Rock Island Auction Company

Lot 5: California Pioneer Family's Pair of Colt Model 1860 Revolvers

Auction Date: December 6, 2019

Pair of Prominent California Pioneer Family Owned and Inscribed Colt Model 1860 Army Percussion Revolvers

Estimated Price: $11,000 - $16,000

A) Colt Model 1860 Army Revolver

Manufacturer: Colt
Model: 1860 Army
Type: Revolver
Gauge: 44 percussion
Barrel: 5 3/4 inch round
Finish: blue/casehardened/silver
Grip: walnut
Stock:
Item Views: 1418
Item Interest: Average
Serial Number:
Catalog Page: 9
Class: Antique
Description:

Offered here is a historic pair of Colt Model 1860 Army revolvers once owned by a prominent California pioneer family. Each revolver features a professionally shortened barrel and loading lever and altered front sight as done during the period to meet the owner's specific preferences. The "A" revolver is stamped "AO LARKIN" and hand marked "LARKIN" on the left side of the grip. The "B" revolver is stamped "AO LARKIN" on the left side of the grip and on the front grip strap. The "A" revolver is assembled from various Model 1860 parts; the major components have differing serial numbers, and the butt has a San Anselmo, California Police Department marking ("S.A.P.D. No. 68"). The frame serial number ("46292") will letter as shipped to the New York Arsenal on July 19, 1862, and the trigger guard ("27717") will letter as shipped to Major George Strong, who was outfitting General Benjamin Butler's New Orleans expedition, in Boston in January 1862. With the exception of the wedge ("5800"), the "B" revolver has matching numbered parts: barrel, frame, trigger guard, back strap, cylinder ("778"), and arbor pin ("1778"). This set was discovered some 40 years ago in Northern California by noted Colt collector Les May who obtained the revolvers directly from the Larkin family. Alfred O. Larkin (1847-1917) was the son of Thomas Larkin (1802-1858), an early pioneer who helped to settle Monterey, California, and took an active role in the political and business affairs of the area. In 1834, Thomas opened the first store in Monterey, and soon after, he and his wife moved into their newly built home which cost nearly $5,000 to build or about $145,000 in today's money. The home still stands today and has been entrusted to the California Department of Parks and Recreation since 1957. In 1843, President Tyler appointed Larkin as the first and what would be the last American consul to Alta California at a time when U.S.-Mexican relations were tense. Thomas covertly worked to assure benefactors that the U.S. supported California secession from Mexico and attempted to arrange a peaceful American annexation of California with some of the negotiations taking place at Larkin's home. The Bear Flag Revolt ended any hopes of a peaceful annexation, and the short-lived independence rebellion ended with the U.S. claiming California. Nevertheless, Thomas played a crucial role in America's takeover of California. Eventually Thomas settled in San Francisco where Larkin Street is named in his honor. He continued to advocate for California statehood and pursued various California business ventures. Thomas' youngest son Alfred, who owned these two Model 1860s, was among the earliest Caucasian children born in California and as an adult eventually settled in Portsmouth, New Hampshire, where he married and raised his only daughter. Alfred was a man of independent means, attended Harvard, an avid traveler, and owned large investments in San Francisco property. He died in Hong Kong in 1917 while traveling in China. Comes with consignor research organized in a binder and comprised of copies of Larkin family pictures including Alfred and his daughter and articles documenting early Larkin family history, a copy of Eric Abrahamson's "Historic Monterey: California's Forgotten First Capital" documenting the Larkin house on page 47 and a copy of Charles Waldo Haskins' "The Argonauts of California," which lists Thomas Larkin as California pioneer on page 367.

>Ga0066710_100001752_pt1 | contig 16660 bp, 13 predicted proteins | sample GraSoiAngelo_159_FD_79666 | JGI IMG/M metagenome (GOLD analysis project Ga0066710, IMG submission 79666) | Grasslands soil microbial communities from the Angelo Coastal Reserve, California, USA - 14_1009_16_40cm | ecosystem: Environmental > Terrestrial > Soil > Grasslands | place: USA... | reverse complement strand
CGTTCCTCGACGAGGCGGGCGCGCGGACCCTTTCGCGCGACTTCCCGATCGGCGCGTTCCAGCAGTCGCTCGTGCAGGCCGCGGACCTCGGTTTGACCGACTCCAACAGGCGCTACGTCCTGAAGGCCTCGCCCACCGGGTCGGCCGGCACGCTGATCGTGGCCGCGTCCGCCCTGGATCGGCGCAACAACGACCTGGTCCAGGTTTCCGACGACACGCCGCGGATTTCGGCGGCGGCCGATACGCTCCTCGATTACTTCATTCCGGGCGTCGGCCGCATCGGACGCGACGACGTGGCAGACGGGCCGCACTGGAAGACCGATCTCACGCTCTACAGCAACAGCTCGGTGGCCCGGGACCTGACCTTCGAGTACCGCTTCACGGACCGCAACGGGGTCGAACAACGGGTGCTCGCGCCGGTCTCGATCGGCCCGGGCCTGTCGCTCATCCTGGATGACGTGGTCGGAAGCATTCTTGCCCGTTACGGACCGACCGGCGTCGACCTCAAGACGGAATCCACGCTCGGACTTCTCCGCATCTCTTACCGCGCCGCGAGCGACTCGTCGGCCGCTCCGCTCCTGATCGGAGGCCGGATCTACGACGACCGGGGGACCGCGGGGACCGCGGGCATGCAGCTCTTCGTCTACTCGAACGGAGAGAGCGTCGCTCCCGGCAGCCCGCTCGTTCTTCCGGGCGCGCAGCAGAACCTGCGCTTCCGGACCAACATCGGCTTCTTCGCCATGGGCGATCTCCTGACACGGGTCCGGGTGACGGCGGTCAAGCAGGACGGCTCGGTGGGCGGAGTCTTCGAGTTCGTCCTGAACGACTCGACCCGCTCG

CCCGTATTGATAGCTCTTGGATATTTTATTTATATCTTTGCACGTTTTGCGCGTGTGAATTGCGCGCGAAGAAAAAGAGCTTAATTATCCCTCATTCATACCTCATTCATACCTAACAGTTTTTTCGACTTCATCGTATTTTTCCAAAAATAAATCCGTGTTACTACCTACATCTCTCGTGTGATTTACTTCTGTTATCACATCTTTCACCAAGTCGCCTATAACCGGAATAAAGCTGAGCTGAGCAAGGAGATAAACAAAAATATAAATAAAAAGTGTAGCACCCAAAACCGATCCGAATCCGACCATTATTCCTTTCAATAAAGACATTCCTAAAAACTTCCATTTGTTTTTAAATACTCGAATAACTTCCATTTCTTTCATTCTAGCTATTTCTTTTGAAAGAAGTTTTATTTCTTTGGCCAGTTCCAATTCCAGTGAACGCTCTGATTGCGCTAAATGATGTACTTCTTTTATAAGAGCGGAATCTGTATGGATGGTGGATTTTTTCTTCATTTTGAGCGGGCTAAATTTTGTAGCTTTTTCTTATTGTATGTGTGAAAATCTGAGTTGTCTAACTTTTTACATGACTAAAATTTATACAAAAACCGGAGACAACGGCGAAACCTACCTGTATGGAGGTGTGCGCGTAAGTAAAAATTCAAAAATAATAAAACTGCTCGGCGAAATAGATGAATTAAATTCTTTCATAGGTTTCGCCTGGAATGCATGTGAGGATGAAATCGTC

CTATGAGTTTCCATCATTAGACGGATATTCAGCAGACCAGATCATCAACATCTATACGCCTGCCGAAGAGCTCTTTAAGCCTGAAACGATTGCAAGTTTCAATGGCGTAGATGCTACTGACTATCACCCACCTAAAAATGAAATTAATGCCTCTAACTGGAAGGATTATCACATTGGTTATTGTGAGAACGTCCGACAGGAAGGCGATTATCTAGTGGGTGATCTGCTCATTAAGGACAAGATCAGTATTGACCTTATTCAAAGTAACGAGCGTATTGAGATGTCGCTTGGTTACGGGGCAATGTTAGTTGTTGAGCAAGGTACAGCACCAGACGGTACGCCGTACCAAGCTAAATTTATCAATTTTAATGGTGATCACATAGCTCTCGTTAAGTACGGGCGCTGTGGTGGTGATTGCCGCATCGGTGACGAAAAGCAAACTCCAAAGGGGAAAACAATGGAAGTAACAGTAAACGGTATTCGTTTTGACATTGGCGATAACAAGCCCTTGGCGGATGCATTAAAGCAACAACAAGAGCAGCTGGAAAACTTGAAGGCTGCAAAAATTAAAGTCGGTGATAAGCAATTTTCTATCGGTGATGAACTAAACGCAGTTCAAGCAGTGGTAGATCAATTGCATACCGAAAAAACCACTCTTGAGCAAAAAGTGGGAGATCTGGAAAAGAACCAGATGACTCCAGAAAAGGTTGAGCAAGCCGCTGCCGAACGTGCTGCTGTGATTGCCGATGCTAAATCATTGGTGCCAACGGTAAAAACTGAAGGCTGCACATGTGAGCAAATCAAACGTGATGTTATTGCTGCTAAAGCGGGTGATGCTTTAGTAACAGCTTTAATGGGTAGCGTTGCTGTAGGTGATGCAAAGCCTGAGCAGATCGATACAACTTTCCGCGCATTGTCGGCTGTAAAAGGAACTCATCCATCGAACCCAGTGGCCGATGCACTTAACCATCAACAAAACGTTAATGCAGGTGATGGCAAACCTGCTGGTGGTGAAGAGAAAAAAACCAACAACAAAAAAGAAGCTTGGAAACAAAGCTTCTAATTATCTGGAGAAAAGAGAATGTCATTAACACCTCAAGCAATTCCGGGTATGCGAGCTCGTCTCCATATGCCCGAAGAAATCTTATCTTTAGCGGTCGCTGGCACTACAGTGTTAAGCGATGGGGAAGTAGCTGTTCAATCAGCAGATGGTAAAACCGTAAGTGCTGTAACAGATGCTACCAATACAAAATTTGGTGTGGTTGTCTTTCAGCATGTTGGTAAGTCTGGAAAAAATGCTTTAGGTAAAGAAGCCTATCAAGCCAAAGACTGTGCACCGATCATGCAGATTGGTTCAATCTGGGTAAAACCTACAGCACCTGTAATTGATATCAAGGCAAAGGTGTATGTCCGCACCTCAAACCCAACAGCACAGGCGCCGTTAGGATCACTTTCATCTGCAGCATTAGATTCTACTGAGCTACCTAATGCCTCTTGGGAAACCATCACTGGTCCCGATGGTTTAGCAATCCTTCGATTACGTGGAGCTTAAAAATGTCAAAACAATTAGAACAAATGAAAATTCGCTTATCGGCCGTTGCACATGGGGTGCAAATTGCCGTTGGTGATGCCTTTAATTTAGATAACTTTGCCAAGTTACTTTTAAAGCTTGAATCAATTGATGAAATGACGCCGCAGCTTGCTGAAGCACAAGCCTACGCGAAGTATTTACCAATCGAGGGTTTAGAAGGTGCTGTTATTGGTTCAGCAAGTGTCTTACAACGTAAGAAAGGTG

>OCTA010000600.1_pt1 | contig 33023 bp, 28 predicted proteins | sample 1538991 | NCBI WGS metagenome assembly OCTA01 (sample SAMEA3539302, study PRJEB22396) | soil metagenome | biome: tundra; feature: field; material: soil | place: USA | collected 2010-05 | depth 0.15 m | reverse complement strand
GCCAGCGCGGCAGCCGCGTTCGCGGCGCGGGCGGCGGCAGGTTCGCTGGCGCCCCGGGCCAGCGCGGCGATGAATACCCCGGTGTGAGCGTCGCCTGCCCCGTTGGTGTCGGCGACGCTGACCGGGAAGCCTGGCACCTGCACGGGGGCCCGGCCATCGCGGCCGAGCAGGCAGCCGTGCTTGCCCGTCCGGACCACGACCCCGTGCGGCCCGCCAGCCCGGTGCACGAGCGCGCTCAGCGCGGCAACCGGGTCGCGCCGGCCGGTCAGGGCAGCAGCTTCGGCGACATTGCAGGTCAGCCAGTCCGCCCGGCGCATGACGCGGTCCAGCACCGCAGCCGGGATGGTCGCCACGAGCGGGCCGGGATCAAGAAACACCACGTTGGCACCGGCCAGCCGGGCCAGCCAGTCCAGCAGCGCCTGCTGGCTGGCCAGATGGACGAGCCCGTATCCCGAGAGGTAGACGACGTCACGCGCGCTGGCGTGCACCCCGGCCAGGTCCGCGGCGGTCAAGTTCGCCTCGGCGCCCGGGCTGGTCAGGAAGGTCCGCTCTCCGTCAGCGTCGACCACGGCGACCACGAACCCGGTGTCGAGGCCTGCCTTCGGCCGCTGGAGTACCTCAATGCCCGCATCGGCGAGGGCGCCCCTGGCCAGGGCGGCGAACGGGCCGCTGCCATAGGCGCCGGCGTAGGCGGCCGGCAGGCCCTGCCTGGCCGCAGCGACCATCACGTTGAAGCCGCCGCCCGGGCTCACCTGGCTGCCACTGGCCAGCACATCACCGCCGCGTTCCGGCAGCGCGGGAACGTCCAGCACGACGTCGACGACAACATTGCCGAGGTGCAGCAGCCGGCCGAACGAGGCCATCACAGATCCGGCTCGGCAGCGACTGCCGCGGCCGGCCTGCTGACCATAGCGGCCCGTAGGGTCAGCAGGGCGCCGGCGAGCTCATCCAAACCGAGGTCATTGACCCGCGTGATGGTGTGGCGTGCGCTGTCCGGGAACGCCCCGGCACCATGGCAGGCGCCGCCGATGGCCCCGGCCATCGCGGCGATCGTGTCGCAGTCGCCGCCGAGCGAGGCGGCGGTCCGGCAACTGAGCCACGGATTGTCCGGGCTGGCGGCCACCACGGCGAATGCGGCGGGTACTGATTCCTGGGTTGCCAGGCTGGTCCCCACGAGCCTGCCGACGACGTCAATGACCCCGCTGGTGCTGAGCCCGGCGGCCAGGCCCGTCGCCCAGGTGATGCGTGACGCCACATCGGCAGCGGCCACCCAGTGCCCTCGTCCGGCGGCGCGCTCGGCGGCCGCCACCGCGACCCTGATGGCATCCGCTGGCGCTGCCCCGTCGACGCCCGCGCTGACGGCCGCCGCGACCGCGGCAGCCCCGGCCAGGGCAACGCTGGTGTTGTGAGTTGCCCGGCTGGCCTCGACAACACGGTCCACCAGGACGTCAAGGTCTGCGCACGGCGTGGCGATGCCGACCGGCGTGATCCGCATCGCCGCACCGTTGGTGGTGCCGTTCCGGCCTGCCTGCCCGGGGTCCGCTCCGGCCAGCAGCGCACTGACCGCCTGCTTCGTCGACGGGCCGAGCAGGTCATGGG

Rating Definition:

Fine as assembled with U.S. shipped components (see above). 80% original high polished blue remains on the period shortened barrel with holster type wear. 40% plus faded original blue remains on the cylinder with the balance a smooth gray patina. 95% thinning original blue finish remains on the back strap. Patterns of original case colors remain on the hammer and frame, and 40% darkened original case colors remain on the loading lever. 97% original silver plating remains on the trigger guard. The grip is fine with minor dings and scratches, slightly undersized at the back strap and retaining most of the varnish. Mechanically excellent.



B) Colt Model 1860 Army Revolver

Manufacturer: Colt
Model: 1860 Army
Type: Revolver
Gauge: 44 percussion
Barrel: 4 1/2 inch round
Finish: blue/casehardened/silver
Grip: walnut
Stock:
Item Views: 1418
Serial Number:
Catalog Page: 9
Class: Antique
Description:

As described in "A".

Rating Definition:

Fine. 90% original high polished blue finish remains on the period shortened barrel, 20% original blue remains on the cylinder and 75% original blue finish remains on the back strap with the balance a smooth gray patina. 95% vibrant original case colors remain on the hammer, frame and loading lever. 40% original silver plating remains on the trigger guard. The grip is fine showing minimal minor handling marks and retaining most of the varnish which shows some blistering. Mechanically excellent.



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